In a village called Mwandi, in southwest Zambia, there are two new homes — huts, actually — built in the local style of mud between wooden frames. Zara Ducker helped build them last June, during a 10-day visit to the village. It was her bat mitzvah project.
Zara belongs to an adventurous globetrotting family, so a stay-at-home mitzvah project was never very likely. Wall maps in the Duckers’ Bethesda house are studded with pushpins where Zara, 13, and her family — mom Shelley, dad Adam and sister Vivi, 10 — have traveled: 40 countries, at the most recent count.
“It started when one of my really good friends went to Africa,” Zara said recently, surrounded by her family in their living room. “My mom asked me what I wanted to do for my mitzvah project. I said I wanted to go to Africa. Everything fell into place after that.”
Shelley Ducker, whose personal blog is called CrazyTravelerKippahs, started researching. One of the non-profits she found was Home for AIDS Orphans, which provides a variety of services in Mwandi. It also recruits outside volunteers for its housing project — “to provide safe and secure housing for the vulnerable populations (orphans, seniors, and people in poverty) of Mwandi,” according to the organization’s website.
Of the project ideas her mom brought to Zara, “I thought this was the most intriguing.”
In June, Zara, Shelley and Vivi were in Mwandi.
“I came not knowing what to expect,” Zara said. “We woke up every morning and made mudballs for six hours a day.”
Those mudballs are the building blocks of houses in the village.
They helped finish one house — smoothing out the mud walls — and helped start another — setting up the wood skeleton and tying the pieces together with string.
June is winter in Zambia. Even so, it was hot work in the sun for the two girls. “It was difficult for us,”
But they also got to spend time in the village preschool, playing with the kids and teaching them a bit of
English. Zara and Vivi quickly discovered that the kids thought they were exotic.
Wherever they went, they were trailed by delighted shouts of “makua,” or white person.
“If they see you, they run out of their house and down the street,” Zara said. “There’s six kids trying to hold your hands.”
“And they want to touch your hair,” Vivi added.
One day, the tired sisters lay down on the ground and fell asleep, watched over by kids from the village.
The kids, they noticed, wore the same clothes every day. It was a sign of the economic insecurity in Mwandi, Zara said.
Zara had brought along a copy of her Torah portion to practice. Their first Sunday in the village they decided to go to church. They ended up at the Faith Tabernacle Pentacost Church.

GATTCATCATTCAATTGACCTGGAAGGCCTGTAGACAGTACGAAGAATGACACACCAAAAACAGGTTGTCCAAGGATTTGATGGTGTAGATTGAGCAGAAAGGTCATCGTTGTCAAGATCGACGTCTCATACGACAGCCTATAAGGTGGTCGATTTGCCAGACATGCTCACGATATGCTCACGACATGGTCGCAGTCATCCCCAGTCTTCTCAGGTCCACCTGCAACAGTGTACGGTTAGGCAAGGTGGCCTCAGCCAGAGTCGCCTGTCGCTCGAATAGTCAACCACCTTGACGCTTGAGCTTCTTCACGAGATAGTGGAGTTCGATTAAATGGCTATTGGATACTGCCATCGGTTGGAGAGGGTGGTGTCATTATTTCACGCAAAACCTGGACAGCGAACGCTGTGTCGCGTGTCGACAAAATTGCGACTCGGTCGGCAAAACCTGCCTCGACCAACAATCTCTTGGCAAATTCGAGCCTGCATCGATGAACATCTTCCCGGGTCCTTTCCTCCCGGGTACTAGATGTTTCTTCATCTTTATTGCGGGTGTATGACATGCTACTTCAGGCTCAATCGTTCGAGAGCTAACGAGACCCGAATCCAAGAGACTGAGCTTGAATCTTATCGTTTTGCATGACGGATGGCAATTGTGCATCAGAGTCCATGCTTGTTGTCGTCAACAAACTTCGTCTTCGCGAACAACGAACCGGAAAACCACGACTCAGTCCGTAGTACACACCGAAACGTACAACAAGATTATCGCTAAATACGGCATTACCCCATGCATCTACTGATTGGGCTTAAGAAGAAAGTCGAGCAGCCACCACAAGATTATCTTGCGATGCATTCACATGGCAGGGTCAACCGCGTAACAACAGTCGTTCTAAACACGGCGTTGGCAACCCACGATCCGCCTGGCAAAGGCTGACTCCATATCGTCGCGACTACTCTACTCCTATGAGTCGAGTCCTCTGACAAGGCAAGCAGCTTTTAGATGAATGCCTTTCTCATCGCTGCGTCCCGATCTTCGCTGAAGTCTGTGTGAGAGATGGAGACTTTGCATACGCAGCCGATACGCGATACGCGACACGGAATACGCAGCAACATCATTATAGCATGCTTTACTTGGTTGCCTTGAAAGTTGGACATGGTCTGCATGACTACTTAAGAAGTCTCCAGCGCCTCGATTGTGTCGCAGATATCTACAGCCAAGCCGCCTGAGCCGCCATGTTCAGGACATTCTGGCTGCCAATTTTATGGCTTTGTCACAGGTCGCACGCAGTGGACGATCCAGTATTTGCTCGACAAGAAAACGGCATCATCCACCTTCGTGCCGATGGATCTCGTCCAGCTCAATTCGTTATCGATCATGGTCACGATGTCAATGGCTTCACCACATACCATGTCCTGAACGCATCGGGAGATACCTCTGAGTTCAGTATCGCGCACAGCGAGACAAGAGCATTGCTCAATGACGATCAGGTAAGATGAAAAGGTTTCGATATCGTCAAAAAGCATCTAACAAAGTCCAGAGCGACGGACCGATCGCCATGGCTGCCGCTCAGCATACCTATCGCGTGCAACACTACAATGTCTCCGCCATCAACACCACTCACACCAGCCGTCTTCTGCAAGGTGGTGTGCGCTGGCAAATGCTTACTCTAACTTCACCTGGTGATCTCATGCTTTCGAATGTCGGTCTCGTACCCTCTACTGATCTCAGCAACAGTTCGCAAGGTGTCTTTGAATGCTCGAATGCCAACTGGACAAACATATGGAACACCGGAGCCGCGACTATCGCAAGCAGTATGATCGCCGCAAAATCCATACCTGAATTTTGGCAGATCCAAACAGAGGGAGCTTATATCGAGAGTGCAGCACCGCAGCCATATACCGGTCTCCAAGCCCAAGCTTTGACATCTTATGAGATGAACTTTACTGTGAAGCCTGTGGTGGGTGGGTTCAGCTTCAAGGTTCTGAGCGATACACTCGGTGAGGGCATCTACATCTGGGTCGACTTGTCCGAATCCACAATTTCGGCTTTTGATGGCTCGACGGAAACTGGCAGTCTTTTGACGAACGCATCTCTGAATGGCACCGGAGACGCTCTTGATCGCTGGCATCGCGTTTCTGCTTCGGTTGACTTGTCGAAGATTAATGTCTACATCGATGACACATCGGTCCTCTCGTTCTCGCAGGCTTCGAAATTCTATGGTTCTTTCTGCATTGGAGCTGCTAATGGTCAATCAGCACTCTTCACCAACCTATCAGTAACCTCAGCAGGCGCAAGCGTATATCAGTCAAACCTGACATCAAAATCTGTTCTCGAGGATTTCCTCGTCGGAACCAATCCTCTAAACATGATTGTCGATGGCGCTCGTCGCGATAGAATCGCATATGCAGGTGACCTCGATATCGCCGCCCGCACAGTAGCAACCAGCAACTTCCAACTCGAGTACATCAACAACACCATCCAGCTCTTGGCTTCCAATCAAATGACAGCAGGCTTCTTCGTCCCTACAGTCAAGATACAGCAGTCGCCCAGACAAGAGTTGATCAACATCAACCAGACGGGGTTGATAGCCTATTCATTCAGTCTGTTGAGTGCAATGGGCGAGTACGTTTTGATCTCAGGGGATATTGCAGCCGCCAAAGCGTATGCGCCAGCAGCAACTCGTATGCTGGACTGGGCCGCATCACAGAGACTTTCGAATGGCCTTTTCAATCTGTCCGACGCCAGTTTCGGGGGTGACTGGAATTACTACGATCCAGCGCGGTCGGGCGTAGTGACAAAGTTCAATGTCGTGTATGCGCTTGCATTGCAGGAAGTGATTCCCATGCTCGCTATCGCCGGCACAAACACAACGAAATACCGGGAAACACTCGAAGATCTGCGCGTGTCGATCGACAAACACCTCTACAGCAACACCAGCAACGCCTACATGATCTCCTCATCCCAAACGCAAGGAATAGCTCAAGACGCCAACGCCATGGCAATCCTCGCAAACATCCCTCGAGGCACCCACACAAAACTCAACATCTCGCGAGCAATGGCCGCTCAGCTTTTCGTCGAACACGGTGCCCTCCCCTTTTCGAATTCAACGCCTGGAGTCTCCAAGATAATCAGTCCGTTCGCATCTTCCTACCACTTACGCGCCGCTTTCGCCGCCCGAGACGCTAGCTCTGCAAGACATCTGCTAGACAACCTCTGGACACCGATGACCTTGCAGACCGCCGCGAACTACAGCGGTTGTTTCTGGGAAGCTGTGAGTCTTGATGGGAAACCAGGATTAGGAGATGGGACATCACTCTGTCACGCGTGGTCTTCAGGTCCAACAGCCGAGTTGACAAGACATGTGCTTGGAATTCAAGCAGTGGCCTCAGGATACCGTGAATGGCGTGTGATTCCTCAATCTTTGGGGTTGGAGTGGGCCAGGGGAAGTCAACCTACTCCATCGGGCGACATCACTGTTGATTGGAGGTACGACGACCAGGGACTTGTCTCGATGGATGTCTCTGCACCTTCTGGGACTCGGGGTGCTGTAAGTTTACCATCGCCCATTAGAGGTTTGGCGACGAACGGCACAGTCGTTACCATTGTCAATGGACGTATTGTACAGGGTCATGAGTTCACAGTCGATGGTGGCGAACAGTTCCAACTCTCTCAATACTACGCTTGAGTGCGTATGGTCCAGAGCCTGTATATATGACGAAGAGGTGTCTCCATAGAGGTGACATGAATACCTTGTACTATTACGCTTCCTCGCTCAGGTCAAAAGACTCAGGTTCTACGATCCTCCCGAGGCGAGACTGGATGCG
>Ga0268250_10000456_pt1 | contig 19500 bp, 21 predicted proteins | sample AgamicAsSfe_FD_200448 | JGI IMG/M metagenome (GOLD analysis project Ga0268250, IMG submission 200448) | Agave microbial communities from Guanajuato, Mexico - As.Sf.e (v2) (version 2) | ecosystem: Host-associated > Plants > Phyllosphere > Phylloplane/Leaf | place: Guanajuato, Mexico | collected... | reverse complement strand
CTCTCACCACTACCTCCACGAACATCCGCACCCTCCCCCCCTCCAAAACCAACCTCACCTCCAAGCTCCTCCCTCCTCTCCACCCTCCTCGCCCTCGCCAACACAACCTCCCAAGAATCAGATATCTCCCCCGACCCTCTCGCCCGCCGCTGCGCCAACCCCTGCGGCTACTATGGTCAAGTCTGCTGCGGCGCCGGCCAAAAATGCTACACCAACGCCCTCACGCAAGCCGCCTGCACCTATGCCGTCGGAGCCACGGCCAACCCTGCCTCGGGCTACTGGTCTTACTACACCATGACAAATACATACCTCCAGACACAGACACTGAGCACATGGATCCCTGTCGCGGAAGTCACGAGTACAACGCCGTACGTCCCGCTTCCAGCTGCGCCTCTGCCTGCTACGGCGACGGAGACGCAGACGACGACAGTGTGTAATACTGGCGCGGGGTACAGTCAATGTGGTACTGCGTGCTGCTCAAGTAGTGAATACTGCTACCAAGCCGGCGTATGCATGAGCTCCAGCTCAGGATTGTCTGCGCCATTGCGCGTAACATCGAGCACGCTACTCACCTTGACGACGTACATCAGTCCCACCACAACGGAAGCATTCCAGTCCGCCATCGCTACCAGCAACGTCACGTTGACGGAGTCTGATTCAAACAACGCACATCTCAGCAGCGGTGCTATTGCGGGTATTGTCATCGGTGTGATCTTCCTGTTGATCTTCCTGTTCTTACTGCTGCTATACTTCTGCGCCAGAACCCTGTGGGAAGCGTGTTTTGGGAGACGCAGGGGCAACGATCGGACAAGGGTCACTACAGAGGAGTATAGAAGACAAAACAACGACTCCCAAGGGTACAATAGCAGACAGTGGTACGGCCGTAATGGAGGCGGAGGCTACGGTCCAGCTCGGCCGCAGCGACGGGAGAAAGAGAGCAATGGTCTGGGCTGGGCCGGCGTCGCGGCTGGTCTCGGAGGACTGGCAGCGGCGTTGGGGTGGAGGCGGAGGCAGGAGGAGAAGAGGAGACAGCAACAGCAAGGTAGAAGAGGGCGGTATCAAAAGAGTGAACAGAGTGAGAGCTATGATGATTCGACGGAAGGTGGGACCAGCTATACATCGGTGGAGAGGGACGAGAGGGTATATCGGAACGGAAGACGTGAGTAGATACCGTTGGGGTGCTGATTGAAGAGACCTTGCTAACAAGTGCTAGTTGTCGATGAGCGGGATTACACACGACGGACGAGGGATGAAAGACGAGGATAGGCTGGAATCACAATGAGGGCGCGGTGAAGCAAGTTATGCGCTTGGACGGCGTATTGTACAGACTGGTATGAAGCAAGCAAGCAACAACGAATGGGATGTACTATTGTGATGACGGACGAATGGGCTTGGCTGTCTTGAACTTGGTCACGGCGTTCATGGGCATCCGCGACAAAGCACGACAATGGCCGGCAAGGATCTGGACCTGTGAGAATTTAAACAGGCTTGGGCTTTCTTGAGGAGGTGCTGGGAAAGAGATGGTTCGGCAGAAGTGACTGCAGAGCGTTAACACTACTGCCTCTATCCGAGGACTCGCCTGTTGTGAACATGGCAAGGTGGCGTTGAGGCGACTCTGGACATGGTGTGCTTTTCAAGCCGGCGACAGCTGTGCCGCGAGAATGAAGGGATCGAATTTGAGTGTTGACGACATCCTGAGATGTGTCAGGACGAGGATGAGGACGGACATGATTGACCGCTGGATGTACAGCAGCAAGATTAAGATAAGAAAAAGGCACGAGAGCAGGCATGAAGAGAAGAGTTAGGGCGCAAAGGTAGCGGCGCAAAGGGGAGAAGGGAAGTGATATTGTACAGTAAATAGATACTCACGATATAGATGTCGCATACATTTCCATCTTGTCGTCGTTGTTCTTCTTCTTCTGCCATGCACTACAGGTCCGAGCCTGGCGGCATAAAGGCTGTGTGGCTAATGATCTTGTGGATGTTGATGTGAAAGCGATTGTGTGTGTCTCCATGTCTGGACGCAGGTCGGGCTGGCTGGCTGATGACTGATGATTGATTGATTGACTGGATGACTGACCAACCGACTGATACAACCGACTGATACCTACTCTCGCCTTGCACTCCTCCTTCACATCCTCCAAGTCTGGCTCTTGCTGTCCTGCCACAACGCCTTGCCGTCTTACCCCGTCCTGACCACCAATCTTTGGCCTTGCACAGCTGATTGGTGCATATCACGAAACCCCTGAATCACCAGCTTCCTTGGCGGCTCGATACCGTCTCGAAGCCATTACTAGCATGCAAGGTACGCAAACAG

Church leaders were excited about their guests and told Zara she would be called up to read her
But the sermon was long, preached simultaneously in the local Lozi language and in English. It was all so disorienting. Zara was told she would be called up soon.
“There was a lot more preaching,” Shelley Ducker wrote on her blog of that Sunday. “‘Soon,’ we were told. Finally, there was singing. Fun. Good energy. ‘Soon,’” we were told.
“Then, there was some sort of healing circle where the preacher ‘put hands’ on people, some of whom fainted.
“‘Soon,’ we were told.
“Then there was a lot of hand waving and (we think) pushing out the devil. Good people watching. Interesting body jerking.”
This was nothing like Congregation Beth El of Montgomery County, their home synagogue.
“The service was extremely long,” Zara said. “Time doesn’t affect anything, because you aren’t going to do anything else. It’s Sunday. It’s so hard to leave because everybody is so happy to see you.”
But when they made it outside, Zara read her Torah portion in Hebrew to a group of kids. There was a Bible in Lozi and English, and she found her portion in Lozi and showed it to them.
“It was a cultural immersion,” Shelley said.
The family brought three duffle bags to Zambia, crammed with clothes, toys and colored pencils. “If we were to go now, I’d bring more blankets, more books for learning,” Zara said. And she’d go easier on Vivi and herself, less construction work and more time with the kids.
Ten days was enough to shake loose the rhythms of Bethesda and the Charles E. Smith Jewish Day School she attends, and enough time to begin to absorb life in Mwandi.
“I brought home a new perspective,” she said. “I go into the mall and say I don’t have anything to wear. But those kids only have one thing to wear.”
Zara’s bat mitzvah was during Sukkot, and she compared the temporary sukkah with the impermanence of the mud huts people in Mwandi live in. And she compared the insecurity of a hut dweller with the insecurity of two “makua” girls trying to build huts for a bat mitzvah project.
“Although we were not that good at helping build the mud walls of these houses, it turns out, we knew we were doing the right thing. We were actually changing these kid’s lives,” Zara told the congregants at her bat mitzvah.
“We were able to see the people we were helping and see the smiles on their faces. We could see the insecurity going away, at least a little. Our insecurity about being not that good at building mud houses went away a little bit, too. Sukkot teaches us that sometimes you have to leave the comforts of your home — to face your insecurity — to feel great joy.”
Back in her living room, Zara tried to sum up the experience.
“It was very real,” she said. “I’ve seen people different than me [in other travels]. But this time I could see the people I’m helping.”
Would she encourage other kids to perform their mitzvah project the way she did?
“It’s not for everyone, and at times I was overwhelmed. But it was definitely a good experience.”
Photos by Shelley Ducker